Sackett v. EPA was the big environmental case from this past Supreme Court term, but the Court’s decision in NFIB v. Sebelius, the health care case, could actually turn out to have the larger effect on environmental law. While most commentators on NFIB focused on the Commerce Clause challenge to the individual mandate, the arguments against the health care reform law’s provisions expanding Medicaid turned out to be more consequential, as seven justices concluded that in trying to create incentives for states to expand Medicaid, the health care reform law went too far. This aspect of the Court’s ruling could also have a significant impact on environmental law.
As part of the Patient Protection and Affordable Care Act, Congress sought to expand Medicaid to cover all adults at or below 133 percent of the poverty line. As states are tasked with implementing Medicaid, Congress had to make it worth their while. So in addition to offering generous funding (at least in the beginning), the PPACA also threatened to cut off all Medicaid funding to any state that did not go along with the expansion. In effect, Congress made the states an offer they couldn’t refused, which is one reason over twenty states sued.
In NFIB a majority of the Supreme Court found Congress’ offer to be unconstitutional. Congress’ use of conditional spending, seven justices concluded, crossed the line from inducement to coercion, and was constitutionally impermissible. In the process, the Court reaffirmed that the Constitution creates a federal government of limited and enumerated powers, and that the federal government’s spending power is subject to judicially enforceable limits.
The NFIB ruling matters for environmental law because conditional spending is a staple of modern environmental law. Most of the major federal environmental statutes adopt a “cooperative federalism” model under which states are encouraged to implement federal environmental programs. State cooperation is encouraged through, among other things, the promise of federal financial support and, in some cases, the threat to withhold money for other programs. Under the Clean Air Act, for example, states that fail to adopt federally approved air pollution control programs risk losing federal highway funding. This condition, combined with the threat of direct federal regulation, has been largely successful at inducing state acquiescence. Yet after the Supreme Court’s NFIB decision, this arrangement may be unconstitutional.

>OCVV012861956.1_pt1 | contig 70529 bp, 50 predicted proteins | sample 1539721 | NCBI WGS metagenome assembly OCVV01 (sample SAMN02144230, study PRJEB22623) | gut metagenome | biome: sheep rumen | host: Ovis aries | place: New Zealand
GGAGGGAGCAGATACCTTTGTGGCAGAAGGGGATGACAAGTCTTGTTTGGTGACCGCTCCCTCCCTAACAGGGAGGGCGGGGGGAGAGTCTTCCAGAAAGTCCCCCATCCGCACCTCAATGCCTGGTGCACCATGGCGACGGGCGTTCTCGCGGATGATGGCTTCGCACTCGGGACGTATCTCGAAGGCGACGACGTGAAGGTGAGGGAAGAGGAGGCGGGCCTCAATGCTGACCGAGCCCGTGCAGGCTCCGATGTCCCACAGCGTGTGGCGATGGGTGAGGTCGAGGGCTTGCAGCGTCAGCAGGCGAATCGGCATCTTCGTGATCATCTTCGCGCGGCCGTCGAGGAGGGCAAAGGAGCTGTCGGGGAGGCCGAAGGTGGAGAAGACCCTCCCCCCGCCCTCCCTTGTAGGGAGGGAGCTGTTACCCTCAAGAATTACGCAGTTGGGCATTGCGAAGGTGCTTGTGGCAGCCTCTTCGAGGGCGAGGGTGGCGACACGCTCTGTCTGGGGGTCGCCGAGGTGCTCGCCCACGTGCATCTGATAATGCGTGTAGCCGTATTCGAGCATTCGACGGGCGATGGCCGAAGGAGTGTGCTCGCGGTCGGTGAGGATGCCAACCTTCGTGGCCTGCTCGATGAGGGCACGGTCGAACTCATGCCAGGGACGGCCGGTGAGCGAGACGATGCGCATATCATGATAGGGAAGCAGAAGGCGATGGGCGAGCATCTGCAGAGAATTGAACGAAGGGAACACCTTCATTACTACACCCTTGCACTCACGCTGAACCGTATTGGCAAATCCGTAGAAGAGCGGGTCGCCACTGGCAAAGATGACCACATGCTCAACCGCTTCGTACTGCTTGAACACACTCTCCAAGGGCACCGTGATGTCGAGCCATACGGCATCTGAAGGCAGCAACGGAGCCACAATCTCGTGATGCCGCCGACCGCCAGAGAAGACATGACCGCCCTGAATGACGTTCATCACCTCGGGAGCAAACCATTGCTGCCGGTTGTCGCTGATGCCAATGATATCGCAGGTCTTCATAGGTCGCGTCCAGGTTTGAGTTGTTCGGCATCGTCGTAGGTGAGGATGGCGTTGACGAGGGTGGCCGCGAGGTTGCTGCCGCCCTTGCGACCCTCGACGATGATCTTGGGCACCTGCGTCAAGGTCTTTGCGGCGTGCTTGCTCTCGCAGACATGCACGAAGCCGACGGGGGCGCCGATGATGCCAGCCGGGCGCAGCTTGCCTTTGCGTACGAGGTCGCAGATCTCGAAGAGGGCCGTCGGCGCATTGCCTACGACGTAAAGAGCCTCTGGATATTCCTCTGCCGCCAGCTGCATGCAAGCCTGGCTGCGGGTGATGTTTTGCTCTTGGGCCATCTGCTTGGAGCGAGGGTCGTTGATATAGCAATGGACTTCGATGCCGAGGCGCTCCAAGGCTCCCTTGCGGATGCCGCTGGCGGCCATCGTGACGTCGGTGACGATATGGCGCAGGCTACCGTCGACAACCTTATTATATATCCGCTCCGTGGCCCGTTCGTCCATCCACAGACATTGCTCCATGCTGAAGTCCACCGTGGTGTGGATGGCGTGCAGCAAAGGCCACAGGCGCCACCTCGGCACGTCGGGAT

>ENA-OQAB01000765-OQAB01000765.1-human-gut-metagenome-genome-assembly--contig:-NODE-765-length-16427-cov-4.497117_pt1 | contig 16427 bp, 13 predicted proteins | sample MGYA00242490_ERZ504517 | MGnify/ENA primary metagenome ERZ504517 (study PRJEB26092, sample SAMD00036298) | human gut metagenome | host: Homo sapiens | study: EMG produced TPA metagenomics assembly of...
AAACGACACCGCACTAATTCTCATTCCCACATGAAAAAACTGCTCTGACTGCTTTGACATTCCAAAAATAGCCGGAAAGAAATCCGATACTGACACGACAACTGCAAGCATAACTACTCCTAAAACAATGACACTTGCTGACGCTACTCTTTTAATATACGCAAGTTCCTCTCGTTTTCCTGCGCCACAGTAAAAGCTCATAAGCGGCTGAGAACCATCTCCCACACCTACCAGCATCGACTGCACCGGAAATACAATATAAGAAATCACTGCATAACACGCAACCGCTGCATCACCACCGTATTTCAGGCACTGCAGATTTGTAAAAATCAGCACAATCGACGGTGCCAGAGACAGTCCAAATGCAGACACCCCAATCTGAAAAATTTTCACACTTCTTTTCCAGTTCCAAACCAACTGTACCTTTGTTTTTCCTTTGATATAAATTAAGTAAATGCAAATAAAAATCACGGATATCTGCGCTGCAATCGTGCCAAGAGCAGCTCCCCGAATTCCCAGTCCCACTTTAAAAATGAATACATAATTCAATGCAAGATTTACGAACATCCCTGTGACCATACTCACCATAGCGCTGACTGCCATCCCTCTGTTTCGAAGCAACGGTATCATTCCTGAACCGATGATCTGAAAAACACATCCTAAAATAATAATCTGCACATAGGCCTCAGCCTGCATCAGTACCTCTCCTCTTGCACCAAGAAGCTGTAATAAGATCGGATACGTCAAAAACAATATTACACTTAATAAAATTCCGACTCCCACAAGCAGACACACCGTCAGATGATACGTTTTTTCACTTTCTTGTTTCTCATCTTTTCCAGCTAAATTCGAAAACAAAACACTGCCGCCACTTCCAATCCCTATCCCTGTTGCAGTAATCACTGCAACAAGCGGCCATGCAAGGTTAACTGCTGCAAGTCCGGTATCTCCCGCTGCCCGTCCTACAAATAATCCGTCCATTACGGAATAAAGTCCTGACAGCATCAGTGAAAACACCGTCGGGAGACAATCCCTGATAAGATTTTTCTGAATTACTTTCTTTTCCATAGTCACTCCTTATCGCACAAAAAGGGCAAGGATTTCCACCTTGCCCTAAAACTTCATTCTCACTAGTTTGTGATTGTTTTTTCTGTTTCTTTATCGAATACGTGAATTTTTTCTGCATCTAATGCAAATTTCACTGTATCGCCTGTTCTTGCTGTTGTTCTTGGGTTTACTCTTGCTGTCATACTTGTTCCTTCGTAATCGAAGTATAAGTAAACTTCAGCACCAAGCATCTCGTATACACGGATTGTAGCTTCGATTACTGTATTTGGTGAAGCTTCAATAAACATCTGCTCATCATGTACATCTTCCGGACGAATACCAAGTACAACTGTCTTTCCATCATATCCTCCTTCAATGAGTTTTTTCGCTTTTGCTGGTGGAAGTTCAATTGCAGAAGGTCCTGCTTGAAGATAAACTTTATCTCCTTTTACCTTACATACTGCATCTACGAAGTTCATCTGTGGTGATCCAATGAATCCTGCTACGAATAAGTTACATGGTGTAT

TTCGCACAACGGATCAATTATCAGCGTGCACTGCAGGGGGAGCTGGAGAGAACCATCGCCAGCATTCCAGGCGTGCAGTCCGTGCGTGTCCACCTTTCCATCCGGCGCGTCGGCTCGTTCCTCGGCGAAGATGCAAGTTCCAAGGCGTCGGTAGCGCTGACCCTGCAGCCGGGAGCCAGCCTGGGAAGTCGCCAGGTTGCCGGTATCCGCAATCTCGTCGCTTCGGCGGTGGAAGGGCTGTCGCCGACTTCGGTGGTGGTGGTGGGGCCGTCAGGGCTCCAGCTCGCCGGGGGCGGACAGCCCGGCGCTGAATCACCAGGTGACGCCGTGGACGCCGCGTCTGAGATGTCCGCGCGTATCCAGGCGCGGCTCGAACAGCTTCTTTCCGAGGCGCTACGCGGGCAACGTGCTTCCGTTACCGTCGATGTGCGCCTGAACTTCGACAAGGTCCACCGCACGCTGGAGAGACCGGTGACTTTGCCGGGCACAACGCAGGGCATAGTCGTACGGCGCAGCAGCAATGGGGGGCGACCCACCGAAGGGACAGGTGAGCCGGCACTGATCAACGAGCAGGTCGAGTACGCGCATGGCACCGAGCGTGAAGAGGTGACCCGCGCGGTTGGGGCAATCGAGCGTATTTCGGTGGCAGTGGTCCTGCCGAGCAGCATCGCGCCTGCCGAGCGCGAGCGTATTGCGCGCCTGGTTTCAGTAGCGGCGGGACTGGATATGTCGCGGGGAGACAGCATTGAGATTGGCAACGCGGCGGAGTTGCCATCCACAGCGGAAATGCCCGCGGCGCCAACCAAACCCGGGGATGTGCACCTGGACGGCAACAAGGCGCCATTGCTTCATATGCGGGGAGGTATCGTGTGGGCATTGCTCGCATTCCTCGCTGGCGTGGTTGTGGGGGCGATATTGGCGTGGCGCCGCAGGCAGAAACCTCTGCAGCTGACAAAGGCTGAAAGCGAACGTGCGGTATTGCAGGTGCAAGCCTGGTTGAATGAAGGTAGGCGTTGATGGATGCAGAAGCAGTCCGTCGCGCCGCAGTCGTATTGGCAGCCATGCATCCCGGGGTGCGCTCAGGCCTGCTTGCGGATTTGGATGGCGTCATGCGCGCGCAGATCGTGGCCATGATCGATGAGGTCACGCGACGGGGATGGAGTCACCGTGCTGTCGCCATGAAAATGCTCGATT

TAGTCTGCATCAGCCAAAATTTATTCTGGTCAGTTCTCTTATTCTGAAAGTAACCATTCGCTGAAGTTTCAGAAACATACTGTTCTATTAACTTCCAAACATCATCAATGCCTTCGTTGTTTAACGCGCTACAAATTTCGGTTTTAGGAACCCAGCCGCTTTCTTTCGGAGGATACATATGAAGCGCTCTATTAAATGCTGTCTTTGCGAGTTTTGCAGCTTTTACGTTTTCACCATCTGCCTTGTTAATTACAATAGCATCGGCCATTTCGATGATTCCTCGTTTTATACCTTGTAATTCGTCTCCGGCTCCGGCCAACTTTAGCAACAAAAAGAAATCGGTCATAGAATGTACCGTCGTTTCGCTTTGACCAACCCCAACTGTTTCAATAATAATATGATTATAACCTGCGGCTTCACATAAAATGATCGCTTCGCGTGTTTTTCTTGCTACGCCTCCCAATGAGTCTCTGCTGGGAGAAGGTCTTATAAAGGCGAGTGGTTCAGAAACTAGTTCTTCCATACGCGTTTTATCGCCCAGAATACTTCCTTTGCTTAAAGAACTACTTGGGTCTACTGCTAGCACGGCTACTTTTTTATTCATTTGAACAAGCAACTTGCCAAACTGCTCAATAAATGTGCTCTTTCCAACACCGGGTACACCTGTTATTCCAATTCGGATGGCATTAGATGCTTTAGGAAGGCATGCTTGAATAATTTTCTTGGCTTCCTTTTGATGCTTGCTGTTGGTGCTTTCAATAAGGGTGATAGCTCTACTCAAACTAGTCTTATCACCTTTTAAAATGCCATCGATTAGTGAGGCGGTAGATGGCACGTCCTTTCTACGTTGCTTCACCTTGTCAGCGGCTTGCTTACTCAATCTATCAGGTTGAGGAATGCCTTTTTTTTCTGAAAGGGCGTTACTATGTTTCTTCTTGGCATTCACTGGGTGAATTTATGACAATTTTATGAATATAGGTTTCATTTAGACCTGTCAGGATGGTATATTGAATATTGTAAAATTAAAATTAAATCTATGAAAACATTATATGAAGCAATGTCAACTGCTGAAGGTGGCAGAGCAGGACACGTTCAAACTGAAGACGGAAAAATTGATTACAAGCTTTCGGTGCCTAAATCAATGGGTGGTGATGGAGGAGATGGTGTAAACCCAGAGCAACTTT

The Clean Air Act would appear potentially vulnerable on several grounds. First, the Clean Air Act conditions the receipt of money for one program (highway construction) on compliance with conditions tied to a separate program (air pollution control). This may be problematic because a majority of the Court thought Congress was trying to leverage state reliance on funding for one program (traditional Medicaid) to induce participation in another program (the Medicaid expansion). While the money at stake under the Clean Air Act is far less – most states receive substantially less in highway funds than in Medicaid funds – highway funding is less directly related to air pollution control (particularly from stationary sources) than traditional Medicaid is to the Medicaid expansion.
Though highway funding is less than that for Medicaid, it still may be enough to raise constitutional concerns. Highway funds are raised from a dedicated revenue source in gasoline taxes and placed in the Highway Trust Fund. For many states, federal highway funds represent the lion’s share of their transportation budget. As a consequence, threatening to take highway funds may strike some courts as unduly coercive under NFIB. In the 1980s the Supreme Court upheld conditioning five percent of a state’s highway funds on setting a 21-years-old drinking age. Under the Clean Air Act, however, a state can lose all highway funds, save those that will reduce emissions or are necessary for traffic safety, for failure to adopt a complete pollution control plan that satisfies the federal EPA.